It was also that vote that further made Trump hate McCain. While running for president, Trump refused to recognize McCain as a hero. “He’s not a war hero. He’s a war hero because he was captured. I like people that weren’t captured.” Such an ignorant statement from a man who avoided service because of bone spurs would have been the opening shot to a long, loud, noisy war between two men. McCain never allowed that to happen. Instead, he went about his business of serving the people of the country the best way he saw fit.
John McCain died from the cancer that attacked him a year earlier. America grieves over the loss of one of its greatest heroes. The picture of his desk draped with a black cloth and adorned with a bouquet of white roses stings. A true leader has died. A man who stood up for principles, order, and the rules of governing is now silent. He gave 60 years of service to this country, but the man in the oval office denied him the flying of our flag at half-staff and only spoke positively about him after the American Legion sent a scathing letter and demanded the respect that was due to McCain. Republicans and democrats will both deliver eulogies during services; they are rivals and friends of the senator. The sitting president will have to find something else to do because he wasn’t welcome at the funeral.
So, another statesman has left us. Who will replace him? The next senator should be someone who is just as much of a maverick as John McCain. That means he or she will work for the good of the people, not for the party or a petty leader. We need more people like McCain on both sides of the aisle. If they come, congress just might once again work as it should. Thank you, John McCain, for your service to all the people of the United States.


Well, the day finally arrived. I gave in and purchased another vehicle. Doing so was a difficult decision because I struggle with the idea of having to make a car payment. However, times arrive in life when such actions must be taken.
I bought a “new old car.” Ever loyal to Nissan, I chose a 2011 Pathfinder. It has plenty of miles from the previous owner, but otherwise, the vehicle is in good shape for a car so old. Amy and I don’t buy new cars for several reasons. One is that we can’t afford new cars, nor can I justify paying more for a car than I did my first house. (Yep, I’m old.) The second reason is that new cars lose so much value the moment they leave the lot. Many times, a used car has been driven long enough to work out the bugs so that it can be a more reliable one with a few miles on it. The third reason for buying the car is that I’m tired of dropping into and climbing out of the Nissan Sentra that I now drive. I need something that allows me to either sit straight into it or step up just a little to enter the car without having to promise an arm or a leg.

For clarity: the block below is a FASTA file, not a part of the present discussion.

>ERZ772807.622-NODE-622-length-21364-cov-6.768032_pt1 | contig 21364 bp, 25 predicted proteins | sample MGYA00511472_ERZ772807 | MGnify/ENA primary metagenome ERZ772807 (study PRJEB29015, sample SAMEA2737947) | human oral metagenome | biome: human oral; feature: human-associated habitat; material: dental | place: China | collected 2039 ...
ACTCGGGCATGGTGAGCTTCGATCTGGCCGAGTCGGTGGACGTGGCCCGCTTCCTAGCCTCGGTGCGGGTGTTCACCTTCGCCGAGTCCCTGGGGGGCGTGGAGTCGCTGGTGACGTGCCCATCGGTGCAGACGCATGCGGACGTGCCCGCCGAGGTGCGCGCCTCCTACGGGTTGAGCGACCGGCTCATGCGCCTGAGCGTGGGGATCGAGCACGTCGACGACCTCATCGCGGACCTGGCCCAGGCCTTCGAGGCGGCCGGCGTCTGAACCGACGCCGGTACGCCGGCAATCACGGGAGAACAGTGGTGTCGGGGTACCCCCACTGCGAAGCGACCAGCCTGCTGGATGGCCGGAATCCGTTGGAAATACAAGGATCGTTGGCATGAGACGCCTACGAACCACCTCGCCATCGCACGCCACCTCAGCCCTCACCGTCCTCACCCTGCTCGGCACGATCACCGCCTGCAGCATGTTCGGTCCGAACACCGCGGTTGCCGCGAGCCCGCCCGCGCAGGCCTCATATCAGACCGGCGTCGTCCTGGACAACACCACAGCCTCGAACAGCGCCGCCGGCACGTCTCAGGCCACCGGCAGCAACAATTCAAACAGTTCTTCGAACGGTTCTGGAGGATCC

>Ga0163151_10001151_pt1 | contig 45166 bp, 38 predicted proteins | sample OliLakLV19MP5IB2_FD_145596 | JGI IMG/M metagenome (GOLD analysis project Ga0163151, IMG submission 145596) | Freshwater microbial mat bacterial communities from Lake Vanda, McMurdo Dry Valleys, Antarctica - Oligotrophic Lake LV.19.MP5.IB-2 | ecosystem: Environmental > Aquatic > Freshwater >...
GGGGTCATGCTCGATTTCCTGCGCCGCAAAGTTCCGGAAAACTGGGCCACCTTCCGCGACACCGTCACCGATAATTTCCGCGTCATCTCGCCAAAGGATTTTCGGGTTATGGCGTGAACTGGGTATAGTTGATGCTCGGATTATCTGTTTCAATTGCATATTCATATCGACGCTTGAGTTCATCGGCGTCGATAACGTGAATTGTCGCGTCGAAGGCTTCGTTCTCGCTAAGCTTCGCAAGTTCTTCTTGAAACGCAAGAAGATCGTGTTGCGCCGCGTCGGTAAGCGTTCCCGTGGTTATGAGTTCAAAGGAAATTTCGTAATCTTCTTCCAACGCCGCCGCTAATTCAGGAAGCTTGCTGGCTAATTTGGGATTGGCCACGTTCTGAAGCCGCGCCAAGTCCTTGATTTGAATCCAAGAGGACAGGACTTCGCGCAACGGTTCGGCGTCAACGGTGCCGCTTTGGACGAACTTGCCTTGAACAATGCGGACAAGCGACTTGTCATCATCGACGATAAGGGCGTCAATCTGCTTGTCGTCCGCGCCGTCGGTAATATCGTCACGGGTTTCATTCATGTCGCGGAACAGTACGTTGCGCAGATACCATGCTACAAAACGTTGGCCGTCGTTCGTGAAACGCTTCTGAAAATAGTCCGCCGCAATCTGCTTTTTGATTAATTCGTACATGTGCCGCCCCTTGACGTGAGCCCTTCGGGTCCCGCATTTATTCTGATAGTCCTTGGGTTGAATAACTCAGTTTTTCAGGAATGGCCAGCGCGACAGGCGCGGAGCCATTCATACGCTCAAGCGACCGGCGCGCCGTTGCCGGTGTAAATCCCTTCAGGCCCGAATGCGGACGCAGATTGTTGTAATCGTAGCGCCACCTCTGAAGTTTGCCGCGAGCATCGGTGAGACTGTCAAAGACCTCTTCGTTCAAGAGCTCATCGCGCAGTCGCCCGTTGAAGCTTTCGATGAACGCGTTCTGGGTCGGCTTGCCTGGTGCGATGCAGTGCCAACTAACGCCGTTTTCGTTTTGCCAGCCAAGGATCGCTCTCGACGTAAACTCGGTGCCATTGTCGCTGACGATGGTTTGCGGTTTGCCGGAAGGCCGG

I’m passed the excitement that comes with a new car, including a new used one. It’s a thing and a means to move from one spot to another. If I fail to get one car I like, I don’t fret much anymore because another one will come around before long. Oh, I like having something to drive that’s a bit more up to date, and I only require three options on a vehicle: electric mirrors, intermittent wipers, and a working radio. All the other gadgets are nice to have, but not necessary.
I’ll sell my 2012 Sentra at some point. It only has 56,000 miles on it, and the car is a perfect first vehicle for a teenager or a second car for a family. I will keep my other car. My 1987 Nissan
Pathfinder stays parked under the carport. It’s one vehicle we bought new, and we added a back seat, radio, and air conditioner at later times because it was cheaper to do so. Over the last 31 years, my old Pathfinder has traveled to hundreds of baseball games and has pulled a trailer filled with mulch, flooring, and building materials. The inside shows the wear of so many trips and years. The arm rests are split, and the dash is now covered with a material to hide the deep crevices in the vinyl. Charlie Muncey, our hero mechanic, worked hard to fill in the rusted out areas under the back seat. The air conditioner and radio no longer function, and sometimes the engine runs too rich.
Even though that old car has more than its share of problems, I can’t let it go. In fact, my son just a couple of weeks ago implored me not to sell the old Pathfinder because it is so much a part of the family.
I’ll enjoy driving an updated Pathfinder that has plenty of bells and whistles and three rows of seats. The worries of arriving on trips out of town won’t linger as they did when I drove the old car. Still, I’ll take my favorite vehicle when I need a load of mulch or want to haul a load of materials. We have too much history to just part ways so quickly. Wave at me if you see me in either of my Pathfinders. I’ll be the guy driving down the road with a smile on his face.